American Airlines and its pilots union blamed each other Monday for a surge in flight cancellations and delays tied to contract issues at the bankrupt carrier.
Flight tracking service FlightStats.com says 103 flights were canceled as of midday, the second highest one-day number of cancellations since problems at the airline began on Sept. 16. That brought the total number of flights canceled to 570, or about 3.5% of its total schedule.
Less than half of American's flights have been on time in the past eight days, according to FlightStats.
American, which said last week it would reduce its flights by 1-2% to deal with service problem, took issue with the cancellation number. Spokesman Bruce Hicks said many of Monday's grounded flights were scrubbed in advance.
Hicks said the performance problems are due to what he calls questionable complaints about aircraft maintenance, and an increase in pilots calling in sick.
Long-simmering battles between the Allied Pilots Association, the union representing about 8,000 active pilots at the airline, and American management, got worse when the bankrupt airline won the right in bankruptcy court to throw out the existing pilots contract. The terms of employment under which the pilots now work under require them to fly more hours and allow the airline to use other carriers to fly more of its flights.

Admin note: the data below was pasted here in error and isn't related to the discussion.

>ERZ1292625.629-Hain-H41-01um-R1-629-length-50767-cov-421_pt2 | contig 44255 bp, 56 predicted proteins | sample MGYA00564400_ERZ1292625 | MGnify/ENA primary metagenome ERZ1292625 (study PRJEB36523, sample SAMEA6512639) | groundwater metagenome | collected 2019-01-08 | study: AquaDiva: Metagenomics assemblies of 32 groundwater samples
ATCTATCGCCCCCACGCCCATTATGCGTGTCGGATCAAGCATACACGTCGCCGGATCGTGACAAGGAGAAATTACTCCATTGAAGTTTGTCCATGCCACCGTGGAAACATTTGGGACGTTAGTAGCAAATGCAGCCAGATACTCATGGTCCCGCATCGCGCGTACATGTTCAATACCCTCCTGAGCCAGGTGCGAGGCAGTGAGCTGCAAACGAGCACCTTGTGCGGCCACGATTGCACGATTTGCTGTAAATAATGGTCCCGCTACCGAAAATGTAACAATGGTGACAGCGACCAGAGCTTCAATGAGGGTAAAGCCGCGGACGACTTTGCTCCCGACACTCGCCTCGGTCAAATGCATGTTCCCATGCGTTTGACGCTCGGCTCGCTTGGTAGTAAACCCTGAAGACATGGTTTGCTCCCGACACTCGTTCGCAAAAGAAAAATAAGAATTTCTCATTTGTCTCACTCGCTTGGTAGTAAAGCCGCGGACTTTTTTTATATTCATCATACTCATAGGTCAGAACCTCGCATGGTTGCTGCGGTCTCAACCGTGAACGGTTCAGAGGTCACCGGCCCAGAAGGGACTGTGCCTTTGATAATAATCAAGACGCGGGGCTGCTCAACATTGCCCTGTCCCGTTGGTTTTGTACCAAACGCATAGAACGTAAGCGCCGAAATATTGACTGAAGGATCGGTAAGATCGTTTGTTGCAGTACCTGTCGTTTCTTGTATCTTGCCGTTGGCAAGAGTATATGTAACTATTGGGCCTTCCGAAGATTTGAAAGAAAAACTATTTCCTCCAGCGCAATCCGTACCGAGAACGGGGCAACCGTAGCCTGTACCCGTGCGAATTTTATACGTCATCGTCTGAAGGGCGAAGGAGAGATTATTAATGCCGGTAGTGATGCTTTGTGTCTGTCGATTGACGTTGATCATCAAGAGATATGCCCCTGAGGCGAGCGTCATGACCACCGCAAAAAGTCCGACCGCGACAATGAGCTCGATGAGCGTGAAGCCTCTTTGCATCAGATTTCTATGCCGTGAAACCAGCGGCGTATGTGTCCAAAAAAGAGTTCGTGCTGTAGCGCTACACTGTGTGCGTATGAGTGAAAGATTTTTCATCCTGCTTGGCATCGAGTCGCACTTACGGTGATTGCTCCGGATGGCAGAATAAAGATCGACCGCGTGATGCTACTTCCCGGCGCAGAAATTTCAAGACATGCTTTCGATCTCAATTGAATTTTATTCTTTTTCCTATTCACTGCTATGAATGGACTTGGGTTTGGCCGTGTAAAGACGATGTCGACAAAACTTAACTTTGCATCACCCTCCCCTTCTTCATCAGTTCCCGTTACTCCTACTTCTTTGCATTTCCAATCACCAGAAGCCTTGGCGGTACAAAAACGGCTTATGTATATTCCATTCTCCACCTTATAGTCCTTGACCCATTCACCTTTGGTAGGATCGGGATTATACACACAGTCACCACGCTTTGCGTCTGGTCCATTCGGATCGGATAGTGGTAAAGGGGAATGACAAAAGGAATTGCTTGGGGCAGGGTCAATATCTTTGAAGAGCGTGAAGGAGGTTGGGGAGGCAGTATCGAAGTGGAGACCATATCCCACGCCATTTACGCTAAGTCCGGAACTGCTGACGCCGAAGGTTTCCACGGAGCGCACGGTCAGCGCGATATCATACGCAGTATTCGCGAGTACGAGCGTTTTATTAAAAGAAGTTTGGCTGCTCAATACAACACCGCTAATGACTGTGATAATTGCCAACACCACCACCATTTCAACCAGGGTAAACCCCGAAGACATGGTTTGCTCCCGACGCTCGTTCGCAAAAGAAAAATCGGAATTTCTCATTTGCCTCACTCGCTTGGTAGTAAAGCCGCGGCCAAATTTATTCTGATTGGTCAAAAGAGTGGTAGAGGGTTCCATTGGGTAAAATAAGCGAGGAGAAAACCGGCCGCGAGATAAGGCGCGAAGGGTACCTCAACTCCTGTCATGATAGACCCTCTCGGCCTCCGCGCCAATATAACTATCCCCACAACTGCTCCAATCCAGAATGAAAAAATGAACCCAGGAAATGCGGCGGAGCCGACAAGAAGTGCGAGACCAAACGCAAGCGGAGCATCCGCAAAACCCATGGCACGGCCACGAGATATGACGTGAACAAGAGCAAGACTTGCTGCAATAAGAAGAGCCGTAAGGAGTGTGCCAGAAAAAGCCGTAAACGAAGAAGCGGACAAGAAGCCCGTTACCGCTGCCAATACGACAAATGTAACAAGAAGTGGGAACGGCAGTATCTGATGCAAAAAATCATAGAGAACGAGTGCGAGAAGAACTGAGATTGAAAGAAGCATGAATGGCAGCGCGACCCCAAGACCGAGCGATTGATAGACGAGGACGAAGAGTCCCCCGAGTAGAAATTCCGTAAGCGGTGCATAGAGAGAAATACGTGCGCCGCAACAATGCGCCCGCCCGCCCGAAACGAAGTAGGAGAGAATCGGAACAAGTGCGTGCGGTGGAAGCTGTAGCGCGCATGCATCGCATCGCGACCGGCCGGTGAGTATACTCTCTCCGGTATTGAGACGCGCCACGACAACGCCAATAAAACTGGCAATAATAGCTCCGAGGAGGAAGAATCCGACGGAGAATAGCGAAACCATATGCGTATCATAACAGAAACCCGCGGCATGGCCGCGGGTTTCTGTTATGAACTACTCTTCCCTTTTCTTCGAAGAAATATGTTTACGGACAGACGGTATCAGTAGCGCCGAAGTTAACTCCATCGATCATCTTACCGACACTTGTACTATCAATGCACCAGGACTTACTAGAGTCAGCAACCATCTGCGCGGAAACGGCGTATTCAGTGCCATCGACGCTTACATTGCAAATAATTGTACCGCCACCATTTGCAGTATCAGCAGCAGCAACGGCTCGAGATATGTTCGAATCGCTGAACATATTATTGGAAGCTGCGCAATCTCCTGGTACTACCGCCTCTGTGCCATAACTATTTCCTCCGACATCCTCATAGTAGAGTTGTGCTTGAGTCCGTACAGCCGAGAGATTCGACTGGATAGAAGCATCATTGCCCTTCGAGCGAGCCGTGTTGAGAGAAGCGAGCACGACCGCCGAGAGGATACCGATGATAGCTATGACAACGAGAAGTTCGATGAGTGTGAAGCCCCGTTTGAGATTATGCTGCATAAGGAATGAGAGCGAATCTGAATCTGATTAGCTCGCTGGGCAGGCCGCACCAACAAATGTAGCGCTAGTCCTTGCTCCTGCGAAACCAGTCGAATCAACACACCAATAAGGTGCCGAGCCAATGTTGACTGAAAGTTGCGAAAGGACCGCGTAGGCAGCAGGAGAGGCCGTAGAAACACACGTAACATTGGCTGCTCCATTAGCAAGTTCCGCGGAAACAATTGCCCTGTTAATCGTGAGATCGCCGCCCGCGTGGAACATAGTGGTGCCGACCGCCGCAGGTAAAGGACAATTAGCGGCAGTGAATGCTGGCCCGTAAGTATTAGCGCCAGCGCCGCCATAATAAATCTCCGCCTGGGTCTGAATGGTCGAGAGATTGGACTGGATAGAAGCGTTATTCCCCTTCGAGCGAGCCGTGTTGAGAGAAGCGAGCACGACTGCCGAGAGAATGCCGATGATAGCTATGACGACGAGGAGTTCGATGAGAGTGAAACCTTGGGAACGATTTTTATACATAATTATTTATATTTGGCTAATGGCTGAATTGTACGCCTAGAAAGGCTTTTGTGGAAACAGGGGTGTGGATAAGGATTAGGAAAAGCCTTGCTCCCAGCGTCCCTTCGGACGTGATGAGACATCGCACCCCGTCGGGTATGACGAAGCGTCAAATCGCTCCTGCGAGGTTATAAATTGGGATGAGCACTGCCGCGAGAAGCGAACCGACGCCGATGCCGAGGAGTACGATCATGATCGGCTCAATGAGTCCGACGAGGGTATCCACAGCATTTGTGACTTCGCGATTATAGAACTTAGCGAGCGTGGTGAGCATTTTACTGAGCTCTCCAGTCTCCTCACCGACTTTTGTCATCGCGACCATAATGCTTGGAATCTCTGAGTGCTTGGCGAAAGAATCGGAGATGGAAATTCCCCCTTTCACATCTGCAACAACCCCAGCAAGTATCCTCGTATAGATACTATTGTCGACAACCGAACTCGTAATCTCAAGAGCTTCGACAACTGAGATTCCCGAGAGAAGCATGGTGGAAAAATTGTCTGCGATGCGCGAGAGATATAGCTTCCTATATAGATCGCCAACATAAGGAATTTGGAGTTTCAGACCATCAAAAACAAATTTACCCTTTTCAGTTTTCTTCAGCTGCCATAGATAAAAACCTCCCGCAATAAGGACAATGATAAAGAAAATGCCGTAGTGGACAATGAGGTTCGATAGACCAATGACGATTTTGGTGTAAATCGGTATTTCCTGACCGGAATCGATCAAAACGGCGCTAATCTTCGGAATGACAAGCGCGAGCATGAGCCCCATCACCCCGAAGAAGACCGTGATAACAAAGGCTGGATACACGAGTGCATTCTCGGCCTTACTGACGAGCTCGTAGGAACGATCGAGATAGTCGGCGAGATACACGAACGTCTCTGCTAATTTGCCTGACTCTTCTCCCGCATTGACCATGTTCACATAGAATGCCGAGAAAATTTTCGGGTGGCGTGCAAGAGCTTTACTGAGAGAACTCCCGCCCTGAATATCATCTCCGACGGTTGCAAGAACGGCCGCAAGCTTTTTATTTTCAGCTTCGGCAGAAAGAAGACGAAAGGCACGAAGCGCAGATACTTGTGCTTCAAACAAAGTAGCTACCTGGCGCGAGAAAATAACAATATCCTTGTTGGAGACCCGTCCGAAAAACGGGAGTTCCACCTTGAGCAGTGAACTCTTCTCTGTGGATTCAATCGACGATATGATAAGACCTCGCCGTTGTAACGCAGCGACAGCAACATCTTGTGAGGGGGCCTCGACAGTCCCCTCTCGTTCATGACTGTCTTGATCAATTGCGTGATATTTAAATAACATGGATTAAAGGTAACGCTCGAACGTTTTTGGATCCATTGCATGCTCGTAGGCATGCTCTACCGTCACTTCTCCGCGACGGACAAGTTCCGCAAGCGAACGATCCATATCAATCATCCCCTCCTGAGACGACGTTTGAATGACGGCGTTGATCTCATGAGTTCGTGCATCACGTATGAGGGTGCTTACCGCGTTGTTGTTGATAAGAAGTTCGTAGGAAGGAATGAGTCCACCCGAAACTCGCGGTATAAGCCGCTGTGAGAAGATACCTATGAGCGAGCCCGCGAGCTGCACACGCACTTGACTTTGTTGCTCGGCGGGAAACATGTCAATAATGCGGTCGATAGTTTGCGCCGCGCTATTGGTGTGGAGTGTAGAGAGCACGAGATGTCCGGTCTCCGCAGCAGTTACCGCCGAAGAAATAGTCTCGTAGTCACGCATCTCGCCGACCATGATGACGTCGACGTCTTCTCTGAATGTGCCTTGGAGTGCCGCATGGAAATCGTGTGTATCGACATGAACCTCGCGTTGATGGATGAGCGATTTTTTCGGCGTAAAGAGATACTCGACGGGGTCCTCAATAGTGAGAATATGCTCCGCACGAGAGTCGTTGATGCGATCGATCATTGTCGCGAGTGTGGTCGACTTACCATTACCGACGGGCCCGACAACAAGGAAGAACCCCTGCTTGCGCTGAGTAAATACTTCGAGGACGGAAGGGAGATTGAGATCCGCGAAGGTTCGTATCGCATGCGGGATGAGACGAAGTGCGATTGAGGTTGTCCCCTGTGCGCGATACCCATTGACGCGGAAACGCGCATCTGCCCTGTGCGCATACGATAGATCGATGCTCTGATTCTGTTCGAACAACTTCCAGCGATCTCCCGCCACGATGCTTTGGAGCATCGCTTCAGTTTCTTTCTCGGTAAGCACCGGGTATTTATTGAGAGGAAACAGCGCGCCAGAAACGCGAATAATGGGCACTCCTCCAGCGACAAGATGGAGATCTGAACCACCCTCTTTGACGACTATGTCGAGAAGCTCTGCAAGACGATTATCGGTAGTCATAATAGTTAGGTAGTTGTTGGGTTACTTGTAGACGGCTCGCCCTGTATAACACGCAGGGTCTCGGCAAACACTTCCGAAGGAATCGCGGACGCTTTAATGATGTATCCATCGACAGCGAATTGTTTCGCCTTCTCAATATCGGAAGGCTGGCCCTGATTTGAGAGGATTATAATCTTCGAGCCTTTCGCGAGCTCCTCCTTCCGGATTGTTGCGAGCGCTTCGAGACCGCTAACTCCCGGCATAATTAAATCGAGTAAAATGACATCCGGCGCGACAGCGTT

Management has also stopped funding the pilots' pension fund and has proposed to either freeze or terminate their retirement plan. Pilots voted overwhelmingly against a tentative agreement last month that was better than the terms that were recently imposed upon them.
The union says there is no organized campaign by pilots to call in sick or file trivial maintenance reports. It said problems being written up are serious ones that have the potential to turn into safety issues if not addressed.
"Our pilots will not compromise safety, ever," said APA President Keith Wilson. But he conceded the contract status is at least a factor in the increase number of complaints.
"Understandably, our pilots are taking a prudent and cautious approach in their operational decision-making process," Wilson said.
Hicks said it is too soon to say if American is losing passengers and revenue because of the ongoing service problems. He admitted that the on-time performance has deteriorated significantly this month, to about 53% from better than 80% a year ago.